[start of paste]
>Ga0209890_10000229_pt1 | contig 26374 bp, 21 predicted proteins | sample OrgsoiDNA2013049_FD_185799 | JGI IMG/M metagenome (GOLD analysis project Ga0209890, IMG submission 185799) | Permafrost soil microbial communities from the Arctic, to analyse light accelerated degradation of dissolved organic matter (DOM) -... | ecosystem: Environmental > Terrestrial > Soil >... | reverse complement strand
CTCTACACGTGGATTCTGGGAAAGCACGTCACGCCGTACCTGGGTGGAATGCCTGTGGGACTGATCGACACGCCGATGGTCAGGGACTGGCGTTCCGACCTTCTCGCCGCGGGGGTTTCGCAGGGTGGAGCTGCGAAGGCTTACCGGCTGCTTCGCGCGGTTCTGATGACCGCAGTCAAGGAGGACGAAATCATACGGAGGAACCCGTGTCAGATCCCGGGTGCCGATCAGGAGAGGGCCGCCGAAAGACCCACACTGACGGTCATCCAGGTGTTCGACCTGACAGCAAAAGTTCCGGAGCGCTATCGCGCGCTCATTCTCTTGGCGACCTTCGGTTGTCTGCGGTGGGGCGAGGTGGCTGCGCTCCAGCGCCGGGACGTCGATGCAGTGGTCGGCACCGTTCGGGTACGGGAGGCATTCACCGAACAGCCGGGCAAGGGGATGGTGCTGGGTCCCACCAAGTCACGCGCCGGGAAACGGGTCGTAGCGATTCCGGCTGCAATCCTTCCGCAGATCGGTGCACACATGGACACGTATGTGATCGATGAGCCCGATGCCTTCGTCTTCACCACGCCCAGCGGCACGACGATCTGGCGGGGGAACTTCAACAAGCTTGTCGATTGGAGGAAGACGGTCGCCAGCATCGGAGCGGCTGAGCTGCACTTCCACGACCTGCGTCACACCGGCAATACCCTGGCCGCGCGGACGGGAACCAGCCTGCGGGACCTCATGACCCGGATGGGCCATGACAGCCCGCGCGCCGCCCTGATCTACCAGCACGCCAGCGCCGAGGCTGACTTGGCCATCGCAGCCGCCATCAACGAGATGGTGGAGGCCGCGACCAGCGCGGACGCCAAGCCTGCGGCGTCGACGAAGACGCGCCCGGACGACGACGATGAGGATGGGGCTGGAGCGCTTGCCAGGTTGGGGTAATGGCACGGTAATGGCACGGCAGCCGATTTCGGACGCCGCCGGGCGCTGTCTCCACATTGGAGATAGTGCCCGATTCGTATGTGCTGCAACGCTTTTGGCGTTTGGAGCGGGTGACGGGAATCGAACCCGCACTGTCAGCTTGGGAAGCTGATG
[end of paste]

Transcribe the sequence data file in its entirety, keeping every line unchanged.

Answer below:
>Ga0209890_10000229_pt1 | contig 26374 bp, 21 predicted proteins | sample OrgsoiDNA2013049_FD_185799 | JGI IMG/M metagenome (GOLD analysis project Ga0209890, IMG submission 185799) | Permafrost soil microbial communities from the Arctic, to analyse light accelerated degradation of dissolved organic matter (DOM) -... | ecosystem: Environmental > Terrestrial > Soil >... | reverse complement strand
CTCTACACGTGGATTCTGGGAAAGCACGTCACGCCGTACCTGGGTGGAATGCCTGTGGGACTGATCGACACGCCGATGGTCAGGGACTGGCGTTCCGACCTTCTCGCCGCGGGGGTTTCGCAGGGTGGAGCTGCGAAGGCTTACCGGCTGCTTCGCGCGGTTCTGATGACCGCAGTCAAGGAGGACGAAATCATACGGAGGAACCCGTGTCAGATCCCGGGTGCCGATCAGGAGAGGGCCGCCGAAAGACCCACACTGACGGTCATCCAGGTGTTCGACCTGACAGCAAAAGTTCCGGAGCGCTATCGCGCGCTCATTCTCTTGGCGACCTTCGGTTGTCTGCGGTGGGGCGAGGTGGCTGCGCTCCAGCGCCGGGACGTCGATGCAGTGGTCGGCACCGTTCGGGTACGGGAGGCATTCACCGAACAGCCGGGCAAGGGGATGGTGCTGGGTCCCACCAAGTCACGCGCCGGGAAACGGGTCGTAGCGATTCCGGCTGCAATCCTTCCGCAGATCGGTGCACACATGGACACGTATGTGATCGATGAGCCCGATGCCTTCGTCTTCACCACGCCCAGCGGCACGACGATCTGGCGGGGGAACTTCAACAAGCTTGTCGATTGGAGGAAGACGGTCGCCAGCATCGGAGCGGCTGAGCTGCACTTCCACGACCTGCGTCACACCGGCAATACCCTGGCCGCGCGGACGGGAACCAGCCTGCGGGACCTCATGACCCGGATGGGCCATGACAGCCCGCGCGCCGCCCTGATCTACCAGCACGCCAGCGCCGAGGCTGACTTGGCCATCGCAGCCGCCATCAACGAGATGGTGGAGGCCGCGACCAGCGCGGACGCCAAGCCTGCGGCGTCGACGAAGACGCGCCCGGACGACGACGATGAGGATGGGGCTGGAGCGCTTGCCAGGTTGGGGTAATGGCACGGTAATGGCACGGCAGCCGATTTCGGACGCCGCCGGGCGCTGTCTCCACATTGGAGATAGTGCCCGATTCGTATGTGCTGCAACGCTTTTGGCGTTTGGAGCGGGTGACGGGAATCGAACCCGCACTGTCAGCTTGGGAAGCTGATG